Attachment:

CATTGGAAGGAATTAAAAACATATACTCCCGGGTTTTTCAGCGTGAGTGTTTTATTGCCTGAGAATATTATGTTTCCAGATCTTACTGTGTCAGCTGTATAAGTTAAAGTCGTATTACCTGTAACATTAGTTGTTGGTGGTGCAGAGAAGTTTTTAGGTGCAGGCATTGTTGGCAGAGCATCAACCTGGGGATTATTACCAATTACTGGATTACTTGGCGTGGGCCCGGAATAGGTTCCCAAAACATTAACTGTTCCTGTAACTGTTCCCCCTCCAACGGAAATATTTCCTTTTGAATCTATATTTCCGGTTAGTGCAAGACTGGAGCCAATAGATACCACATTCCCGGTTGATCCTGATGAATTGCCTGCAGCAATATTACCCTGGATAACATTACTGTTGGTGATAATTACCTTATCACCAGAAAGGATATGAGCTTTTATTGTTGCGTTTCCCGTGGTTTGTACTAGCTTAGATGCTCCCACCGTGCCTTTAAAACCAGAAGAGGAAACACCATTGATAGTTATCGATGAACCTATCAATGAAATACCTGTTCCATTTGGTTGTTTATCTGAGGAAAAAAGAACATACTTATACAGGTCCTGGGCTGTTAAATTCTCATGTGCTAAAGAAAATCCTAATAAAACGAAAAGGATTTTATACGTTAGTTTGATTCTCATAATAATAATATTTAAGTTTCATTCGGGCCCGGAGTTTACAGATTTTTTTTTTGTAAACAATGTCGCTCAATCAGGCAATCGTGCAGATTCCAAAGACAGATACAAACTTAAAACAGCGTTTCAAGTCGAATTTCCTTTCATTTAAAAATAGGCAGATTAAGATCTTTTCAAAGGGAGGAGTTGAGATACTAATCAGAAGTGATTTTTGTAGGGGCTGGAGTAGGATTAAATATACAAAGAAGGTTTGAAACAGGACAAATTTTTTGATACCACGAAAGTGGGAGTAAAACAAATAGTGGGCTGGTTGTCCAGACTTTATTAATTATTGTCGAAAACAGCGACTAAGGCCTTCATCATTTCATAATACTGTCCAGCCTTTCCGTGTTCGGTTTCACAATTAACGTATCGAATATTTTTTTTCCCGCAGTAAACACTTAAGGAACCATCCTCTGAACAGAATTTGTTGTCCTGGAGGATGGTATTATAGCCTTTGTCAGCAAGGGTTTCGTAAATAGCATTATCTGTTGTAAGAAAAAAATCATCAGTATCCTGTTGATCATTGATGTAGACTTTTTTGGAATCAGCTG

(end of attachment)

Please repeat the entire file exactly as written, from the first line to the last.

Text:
CATTGGAAGGAATTAAAAACATATACTCCCGGGTTTTTCAGCGTGAGTGTTTTATTGCCTGAGAATATTATGTTTCCAGATCTTACTGTGTCAGCTGTATAAGTTAAAGTCGTATTACCTGTAACATTAGTTGTTGGTGGTGCAGAGAAGTTTTTAGGTGCAGGCATTGTTGGCAGAGCATCAACCTGGGGATTATTACCAATTACTGGATTACTTGGCGTGGGCCCGGAATAGGTTCCCAAAACATTAACTGTTCCTGTAACTGTTCCCCCTCCAACGGAAATATTTCCTTTTGAATCTATATTTCCGGTTAGTGCAAGACTGGAGCCAATAGATACCACATTCCCGGTTGATCCTGATGAATTGCCTGCAGCAATATTACCCTGGATAACATTACTGTTGGTGATAATTACCTTATCACCAGAAAGGATATGAGCTTTTATTGTTGCGTTTCCCGTGGTTTGTACTAGCTTAGATGCTCCCACCGTGCCTTTAAAACCAGAAGAGGAAACACCATTGATAGTTATCGATGAACCTATCAATGAAATACCTGTTCCATTTGGTTGTTTATCTGAGGAAAAAAGAACATACTTATACAGGTCCTGGGCTGTTAAATTCTCATGTGCTAAAGAAAATCCTAATAAAACGAAAAGGATTTTATACGTTAGTTTGATTCTCATAATAATAATATTTAAGTTTCATTCGGGCCCGGAGTTTACAGATTTTTTTTTTGTAAACAATGTCGCTCAATCAGGCAATCGTGCAGATTCCAAAGACAGATACAAACTTAAAACAGCGTTTCAAGTCGAATTTCCTTTCATTTAAAAATAGGCAGATTAAGATCTTTTCAAAGGGAGGAGTTGAGATACTAATCAGAAGTGATTTTTGTAGGGGCTGGAGTAGGATTAAATATACAAAGAAGGTTTGAAACAGGACAAATTTTTTGATACCACGAAAGTGGGAGTAAAACAAATAGTGGGCTGGTTGTCCAGACTTTATTAATTATTGTCGAAAACAGCGACTAAGGCCTTCATCATTTCATAATACTGTCCAGCCTTTCCGTGTTCGGTTTCACAATTAACGTATCGAATATTTTTTTTCCCGCAGTAAACACTTAAGGAACCATCCTCTGAACAGAATTTGTTGTCCTGGAGGATGGTATTATAGCCTTTGTCAGCAAGGGTTTCGTAAATAGCATTATCTGTTGTAAGAAAAAAATCATCAGTATCCTGTTGATCATTGATGTAGACTTTTTTGGAATCAGCTG